A heavy body crashed through the underbrush not far behind me.
My legs pumped and my heart pounded. Panicked, I pulled the mace out of my pocket.
Try as I might I couldn’t outrace whatever chased me. I swear I could feel hot breath on my back. As it closed the gap between us, it gave a piggish squeal of pleasure.
Sweat poured out my pores. My legs cramped. My sides on fire, I pushed myself harder.
A growl sounded behind me. It echoed and reechoed off the trees. Goose bumps roughened my skin. I glanced back. My heart moved up to my throat. My joints locked and made it almost impossible to run.
Still looking over my shoulder, I tumbled head first over a log. Rough bark scraped my shins. The can of mace rolled out of my hand. The scent of rotting wood and insects filled my nostrils as I landed on my elbow, my knees cocked at an awkward angle over the log.
I started to pull my legs back and scramble to my feet but I wasn’t fast enough. The beast’s hot breath penetrated my sweats, moments before his fangs pierced my thigh to the bone.
A scream filled the night. It took me a moment to realize it was mine.
Fire swirled through my blood. I swear I felt it bubble. My bones pushed hard against my skin. My vision blurred as muscle and tendons began to shift beneath my skin.
As the beast lumbered over the log after me, a wildcat shrieked nearby, his high-pitched snarl as terrifying as the monster that ripped my flesh.
The beast paused, his massive head swung in the direction of the feral sound. My heart pounded and stretched as if caught in a vise, but my vision cleared. What I saw filled me with abject terror. It was the stuff nightmares are made of. A black bear, no a huge wolf, with glowing crimson eyes, bore down on me.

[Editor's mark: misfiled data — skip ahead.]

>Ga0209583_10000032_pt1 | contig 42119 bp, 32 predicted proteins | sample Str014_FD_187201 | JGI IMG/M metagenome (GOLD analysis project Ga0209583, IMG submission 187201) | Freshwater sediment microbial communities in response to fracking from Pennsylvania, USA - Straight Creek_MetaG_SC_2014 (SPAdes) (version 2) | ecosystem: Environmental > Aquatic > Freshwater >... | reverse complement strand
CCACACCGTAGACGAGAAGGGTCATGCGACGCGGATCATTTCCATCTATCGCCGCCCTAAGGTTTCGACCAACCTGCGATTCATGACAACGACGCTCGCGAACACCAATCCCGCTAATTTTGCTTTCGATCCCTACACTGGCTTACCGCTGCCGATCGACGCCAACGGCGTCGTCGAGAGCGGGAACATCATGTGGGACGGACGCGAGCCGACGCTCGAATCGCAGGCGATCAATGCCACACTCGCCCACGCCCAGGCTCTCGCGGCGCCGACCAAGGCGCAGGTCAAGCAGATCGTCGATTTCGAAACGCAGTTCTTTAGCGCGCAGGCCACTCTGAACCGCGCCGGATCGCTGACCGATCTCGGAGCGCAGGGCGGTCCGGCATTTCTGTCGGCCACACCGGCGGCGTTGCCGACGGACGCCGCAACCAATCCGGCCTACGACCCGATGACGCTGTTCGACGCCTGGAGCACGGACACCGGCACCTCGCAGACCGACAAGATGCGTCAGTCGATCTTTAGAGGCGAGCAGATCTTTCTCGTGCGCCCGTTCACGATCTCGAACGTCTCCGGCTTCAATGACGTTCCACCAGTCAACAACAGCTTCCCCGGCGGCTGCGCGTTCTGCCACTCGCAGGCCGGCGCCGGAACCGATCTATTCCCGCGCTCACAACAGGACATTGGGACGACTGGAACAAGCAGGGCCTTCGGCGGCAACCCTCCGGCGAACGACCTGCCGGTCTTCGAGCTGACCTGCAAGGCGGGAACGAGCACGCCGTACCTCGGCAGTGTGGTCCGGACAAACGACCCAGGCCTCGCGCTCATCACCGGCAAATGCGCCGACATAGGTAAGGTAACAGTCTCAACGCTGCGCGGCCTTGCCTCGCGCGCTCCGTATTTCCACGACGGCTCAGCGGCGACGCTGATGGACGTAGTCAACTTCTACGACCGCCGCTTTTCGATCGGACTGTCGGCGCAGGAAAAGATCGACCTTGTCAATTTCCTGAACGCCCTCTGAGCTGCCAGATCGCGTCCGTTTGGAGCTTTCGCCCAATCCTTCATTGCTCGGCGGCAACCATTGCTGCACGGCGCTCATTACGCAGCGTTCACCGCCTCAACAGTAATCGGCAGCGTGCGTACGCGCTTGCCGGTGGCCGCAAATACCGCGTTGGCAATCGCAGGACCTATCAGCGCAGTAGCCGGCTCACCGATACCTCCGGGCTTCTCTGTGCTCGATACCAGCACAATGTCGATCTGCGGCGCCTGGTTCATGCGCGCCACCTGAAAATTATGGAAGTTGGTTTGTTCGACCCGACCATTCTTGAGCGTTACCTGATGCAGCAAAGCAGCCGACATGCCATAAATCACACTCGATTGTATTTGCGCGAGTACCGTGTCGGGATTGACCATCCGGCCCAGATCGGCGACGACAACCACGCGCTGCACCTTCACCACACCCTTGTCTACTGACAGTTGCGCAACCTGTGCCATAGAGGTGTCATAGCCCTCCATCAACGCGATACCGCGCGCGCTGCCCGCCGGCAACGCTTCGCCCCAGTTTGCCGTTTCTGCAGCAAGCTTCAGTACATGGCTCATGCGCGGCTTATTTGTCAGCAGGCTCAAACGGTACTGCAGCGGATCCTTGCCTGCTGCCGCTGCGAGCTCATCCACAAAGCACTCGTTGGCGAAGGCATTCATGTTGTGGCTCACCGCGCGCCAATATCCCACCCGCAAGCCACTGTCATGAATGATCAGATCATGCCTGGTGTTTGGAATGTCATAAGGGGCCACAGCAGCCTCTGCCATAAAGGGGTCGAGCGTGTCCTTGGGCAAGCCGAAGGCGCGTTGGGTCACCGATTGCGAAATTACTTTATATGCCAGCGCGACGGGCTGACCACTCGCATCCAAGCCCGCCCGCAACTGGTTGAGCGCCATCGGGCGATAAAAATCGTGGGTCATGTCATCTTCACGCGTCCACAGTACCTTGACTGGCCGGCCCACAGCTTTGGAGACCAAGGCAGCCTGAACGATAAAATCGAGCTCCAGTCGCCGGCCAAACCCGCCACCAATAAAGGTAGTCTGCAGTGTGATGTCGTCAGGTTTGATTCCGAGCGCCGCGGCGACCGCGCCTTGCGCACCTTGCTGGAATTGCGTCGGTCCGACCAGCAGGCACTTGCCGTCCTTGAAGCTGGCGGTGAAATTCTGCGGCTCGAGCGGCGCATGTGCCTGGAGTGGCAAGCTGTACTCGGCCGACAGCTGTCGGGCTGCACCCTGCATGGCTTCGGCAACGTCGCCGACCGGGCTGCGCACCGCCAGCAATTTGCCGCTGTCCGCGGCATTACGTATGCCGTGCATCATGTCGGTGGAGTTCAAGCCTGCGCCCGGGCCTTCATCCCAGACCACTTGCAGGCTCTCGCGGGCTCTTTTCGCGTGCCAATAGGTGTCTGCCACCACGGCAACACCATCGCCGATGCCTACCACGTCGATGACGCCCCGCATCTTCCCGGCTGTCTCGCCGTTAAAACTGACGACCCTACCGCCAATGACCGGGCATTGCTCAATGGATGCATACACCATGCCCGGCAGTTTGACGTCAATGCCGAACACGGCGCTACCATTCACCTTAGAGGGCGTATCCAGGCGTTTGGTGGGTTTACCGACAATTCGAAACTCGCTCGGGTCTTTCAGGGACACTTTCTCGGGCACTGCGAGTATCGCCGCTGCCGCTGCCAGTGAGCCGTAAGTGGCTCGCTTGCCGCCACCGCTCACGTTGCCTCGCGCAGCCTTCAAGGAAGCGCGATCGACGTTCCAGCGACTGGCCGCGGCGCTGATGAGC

A leonine scream of challenge echoed through the pines, bounced off rock and echoed in my ears. Fighting the pain coursing through my vibrating body, I forced my aching neck to turn.
The moon shown full on a beautiful puma, his lips drawn back, his tail lashing. He tilted his head and snarled. And the hits keep on a coming. Would I become beast fodder or puma silage? At the moment, I wasn’t in any condition to fight off either.
For one brief moment, the cat looked directly at me. My breath caught in my throat. Those eyes were eerily reminiscent of the stranger in the restaurant. The man called Kylar. Then the puma turned his attention to the beast. His ears back, he roared another challenge.
The beast threw back his head and responded, his mouth open he howled at the moon. The sound sent chills down my spine. A spine that felt like it was breaking and re-forming.
The puma screamed in response.
The beast turned from me and lumbered toward the puma. Even though the cat was large it was still half the size of the beast. They ran toward each other. The earth trembled as they clashed like titans their challenges ringing in the night.
I couldn’t concentrate on them any longer. My bones were stretching like rubber bands. It hurt like hell. Tears streamed down my cheeks. I bit my lips till they bled trying to keep from shrieking. Not wanting to draw the attention of the two wild animals fighting only yards away.
I crawled to the log and somehow got to my feet. Everything swirled around me. As my clothes fell off my pencil thin form, I stopped worrying about drawing attention to myself and began to screech. “What’s happening to me?”
Every inch of my body felt on fire as my joints exploded and my bones reformed. My cries turned to snarls. Sleek black fur sprouted through my skin.
“Oh, my God. Oh, my God,” I tried to say, but a cat’s cry escaped my lips. Warm blood, from the monster’s bite, coated my hind leg, but it was a minor concern compared to what was happening to me. No legend. Aunt Gin knew.
Then the pain disappeared. A dull ache where the monster bit me persisted but other than that I felt glorious. I threw back my head and roared.
About the Author:
Multi-published author Sandra Cox writes Crossover YA, YA Fantasy, Paranormal Romance, Time Travel Romance and Metaphysical Nonfiction. She lives in sunny North Carolina with her husband, a brood of critters and an occasional foster cat.